Andrew Dodderidge’s review published on Letterboxd:
Suicide Squad could’ve been the turning point for the DCEU. After two somewhat disappointing films in Man Of Steel and Batman v Superman, SS looked like a departure from that Zack Snyder style and a real opportunity for DC to shine for the first time, post-Nolan. I actually liked Man Of Steel a lot more than some people, but BvS was flat out wasted. Every trailer that I watched got me that much more pumped to see a good DC movie again. They made it look as though the Joker was going to be one of the greatest portrayals of a superhero character in some time. All of this excitement faded during my watch of this film, and drastically even more the longer I think about it.
I’ll give you my positives, first, because there are a pretty good amount. Margot Robbie. She is really excellent. It is essentially perfect casting here and I feel as though Robbie was born to play this role, because she did it flawlessly. Jared Leto is great as well, as each time he is on screen, you are just waiting for his next scene after that one ends. These two performances were ones that I had been anticipating for some time, and neither of them let me down. Even though the action didn’t feel that fresh and new, I really enjoyed it. It is fun action; I really liked the fun aspect of it. When it comes down to the final half of this movie, there is a ton of action, and I came to admire it, as I was glued to the screen. Suicide Squad is a whole lot of mindless fun.
The characters of Deadshot and Harley Quinn are by far the two biggest focuses of this movie. Notice how I didn’t include the Joker in there. I’ll get to that later. But Deadshot probably had the best character arc out of anybody in this film, as he has trouble deciding what he wants to do with his life, struggling to find peace with his daughter. Harley Quinn is given much focus, too, especially her relationship with the Joker (all about her, not him), and being one of the only characters to actually make sense, it does justice to this character. The craziness between Harley and the Joker give the film an on-edge feel, as well, glossing over the unnecessary bits a little bit. Also, I’m still on the ropes with the music. I’m not quite sure whether I would’ve liked an actual score or if the songs presented fit it well. The jury is still out on that.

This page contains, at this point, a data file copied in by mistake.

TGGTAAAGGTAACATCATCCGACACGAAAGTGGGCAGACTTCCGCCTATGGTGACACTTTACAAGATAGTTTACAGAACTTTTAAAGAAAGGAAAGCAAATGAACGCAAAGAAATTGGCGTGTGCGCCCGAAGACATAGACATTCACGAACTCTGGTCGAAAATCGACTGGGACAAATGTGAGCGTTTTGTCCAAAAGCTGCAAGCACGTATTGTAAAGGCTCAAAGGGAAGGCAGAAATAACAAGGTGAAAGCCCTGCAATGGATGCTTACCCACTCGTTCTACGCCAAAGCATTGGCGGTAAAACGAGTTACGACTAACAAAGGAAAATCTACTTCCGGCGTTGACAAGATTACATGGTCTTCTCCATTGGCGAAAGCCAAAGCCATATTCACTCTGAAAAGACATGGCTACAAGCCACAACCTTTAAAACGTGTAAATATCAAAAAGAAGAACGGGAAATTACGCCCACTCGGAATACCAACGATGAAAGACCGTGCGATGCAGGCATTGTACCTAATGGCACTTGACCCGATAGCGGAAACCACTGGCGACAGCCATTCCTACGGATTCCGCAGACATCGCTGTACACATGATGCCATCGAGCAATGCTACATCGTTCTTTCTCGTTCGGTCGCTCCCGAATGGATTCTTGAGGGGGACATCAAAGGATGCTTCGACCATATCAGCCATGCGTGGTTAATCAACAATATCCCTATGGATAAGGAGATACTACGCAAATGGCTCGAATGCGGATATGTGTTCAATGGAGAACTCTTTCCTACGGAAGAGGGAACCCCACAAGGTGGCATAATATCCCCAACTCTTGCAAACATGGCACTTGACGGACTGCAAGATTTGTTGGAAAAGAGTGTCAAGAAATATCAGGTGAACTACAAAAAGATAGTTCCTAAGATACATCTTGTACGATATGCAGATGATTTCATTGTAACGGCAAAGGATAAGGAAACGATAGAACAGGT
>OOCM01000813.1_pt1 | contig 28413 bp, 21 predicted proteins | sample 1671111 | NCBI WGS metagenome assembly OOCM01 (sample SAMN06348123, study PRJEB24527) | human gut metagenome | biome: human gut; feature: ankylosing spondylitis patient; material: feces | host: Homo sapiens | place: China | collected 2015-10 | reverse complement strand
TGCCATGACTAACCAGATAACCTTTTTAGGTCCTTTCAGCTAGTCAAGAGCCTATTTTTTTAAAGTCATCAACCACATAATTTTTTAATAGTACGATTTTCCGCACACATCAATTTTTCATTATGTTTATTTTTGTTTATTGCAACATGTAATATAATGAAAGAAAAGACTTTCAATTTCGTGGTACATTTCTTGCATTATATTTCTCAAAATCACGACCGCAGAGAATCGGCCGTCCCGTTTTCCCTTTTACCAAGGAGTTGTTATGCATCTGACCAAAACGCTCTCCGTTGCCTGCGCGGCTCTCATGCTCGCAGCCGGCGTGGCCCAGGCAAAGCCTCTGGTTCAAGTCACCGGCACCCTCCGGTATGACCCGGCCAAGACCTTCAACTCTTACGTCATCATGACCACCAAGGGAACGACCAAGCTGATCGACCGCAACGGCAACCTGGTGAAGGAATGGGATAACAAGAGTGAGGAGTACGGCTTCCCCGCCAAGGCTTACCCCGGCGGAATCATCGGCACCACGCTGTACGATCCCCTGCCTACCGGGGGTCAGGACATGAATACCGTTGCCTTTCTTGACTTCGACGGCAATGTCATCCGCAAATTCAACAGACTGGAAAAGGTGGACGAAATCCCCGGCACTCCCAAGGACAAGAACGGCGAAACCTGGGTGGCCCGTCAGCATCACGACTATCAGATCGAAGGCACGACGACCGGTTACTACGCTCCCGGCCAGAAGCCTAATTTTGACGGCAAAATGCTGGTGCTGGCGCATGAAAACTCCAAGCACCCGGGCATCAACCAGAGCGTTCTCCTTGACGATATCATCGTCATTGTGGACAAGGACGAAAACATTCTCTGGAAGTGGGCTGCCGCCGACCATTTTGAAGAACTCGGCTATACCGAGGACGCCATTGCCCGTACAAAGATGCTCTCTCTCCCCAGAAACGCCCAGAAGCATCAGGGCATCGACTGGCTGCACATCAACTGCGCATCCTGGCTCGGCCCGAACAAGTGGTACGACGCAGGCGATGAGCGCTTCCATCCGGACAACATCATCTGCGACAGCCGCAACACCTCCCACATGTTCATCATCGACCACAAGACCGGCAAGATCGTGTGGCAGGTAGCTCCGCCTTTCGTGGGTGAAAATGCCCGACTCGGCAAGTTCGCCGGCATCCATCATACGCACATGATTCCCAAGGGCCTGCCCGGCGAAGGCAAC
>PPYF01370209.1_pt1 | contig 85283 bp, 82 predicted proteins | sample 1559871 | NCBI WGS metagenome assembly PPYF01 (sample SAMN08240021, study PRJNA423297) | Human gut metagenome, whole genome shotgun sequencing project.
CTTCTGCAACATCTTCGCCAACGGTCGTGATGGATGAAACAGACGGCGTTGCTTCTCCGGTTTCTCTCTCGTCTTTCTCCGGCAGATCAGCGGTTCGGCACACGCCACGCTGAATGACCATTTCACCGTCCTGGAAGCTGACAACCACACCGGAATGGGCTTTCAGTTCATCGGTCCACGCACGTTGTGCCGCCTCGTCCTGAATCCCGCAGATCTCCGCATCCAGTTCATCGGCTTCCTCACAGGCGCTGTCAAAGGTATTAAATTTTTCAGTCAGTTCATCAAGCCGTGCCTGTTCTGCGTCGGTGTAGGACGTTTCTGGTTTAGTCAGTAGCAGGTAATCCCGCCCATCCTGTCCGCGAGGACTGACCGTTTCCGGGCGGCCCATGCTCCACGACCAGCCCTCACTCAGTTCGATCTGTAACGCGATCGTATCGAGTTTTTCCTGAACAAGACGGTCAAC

In all seriousness, though, Suicide Squad has problems in places that are way too mandatory to have problems. The biggest of which is the narrative, because there really isn’t one to follow. We are constantly bombarded with information that is never brought up again, like we’ll just remember it all just like it happened a second ago. With a script like this, it’s hard to really get into the plot (which could’ve been 100 times better), if at all. David Ayer’s writing is all over the place and he can’t seem to concentrate on just one thing. The first act is really, really bad, too, and if I knew everything about these characters already, I could’ve taken a 25 minute bathroom break during it. It’s just a long exposition of every character of the squad, and in the end doesn’t even make me care at all about any of them, which is obviously the goal with something like that.
When I thought the trailer was trying not to give much away, in a way, that wasn’t really their intention at all. Over half of the Joker’s lines in the film are in the trailer, and he is probably in the movie between 5-10 minutes total. This is really sad because Leto had the capability of taking over this film. Instead, the character of Enchantress gets the spotlight. It’s really mind-boggling that this happened, and even more mind-boggling that she probably got more attention than the Joker. It’s hard to really talk about it without giving a lot away, but Enchantress in the third act is truly awful. I can’t believe Ayer thought that was a good idea. Will Smith as Deadshot is just okay for me, being a guy that doesn’t hate Smith. I’m sure I would’ve been surprised if I was a Smith hater, but the performance is fine, I guess. Nowhere near Robbie and Leto.
After not looking at the reviews before watching Batman v Superman and leaving the theater in a state of total depression, I was eager to look at them beforehand this time around, and I coped with the outcome a lot better. The more I think about it, though, the more disappointed I become. This could have really been something, especially in the hands of a capable director in David Ayer. The narrative really screws this film over, and even if it makes it feel different, that’s not an excuse for how bad it actually was. Even with my gripes, I can probably see myself rewatching this movie sometime in the near future, because I did have a lot of fun with it. A lot of it might have been due to my excited nature, so a second look may be in order. It’s not bad, but rather a giant missed opportunity to make a comeback.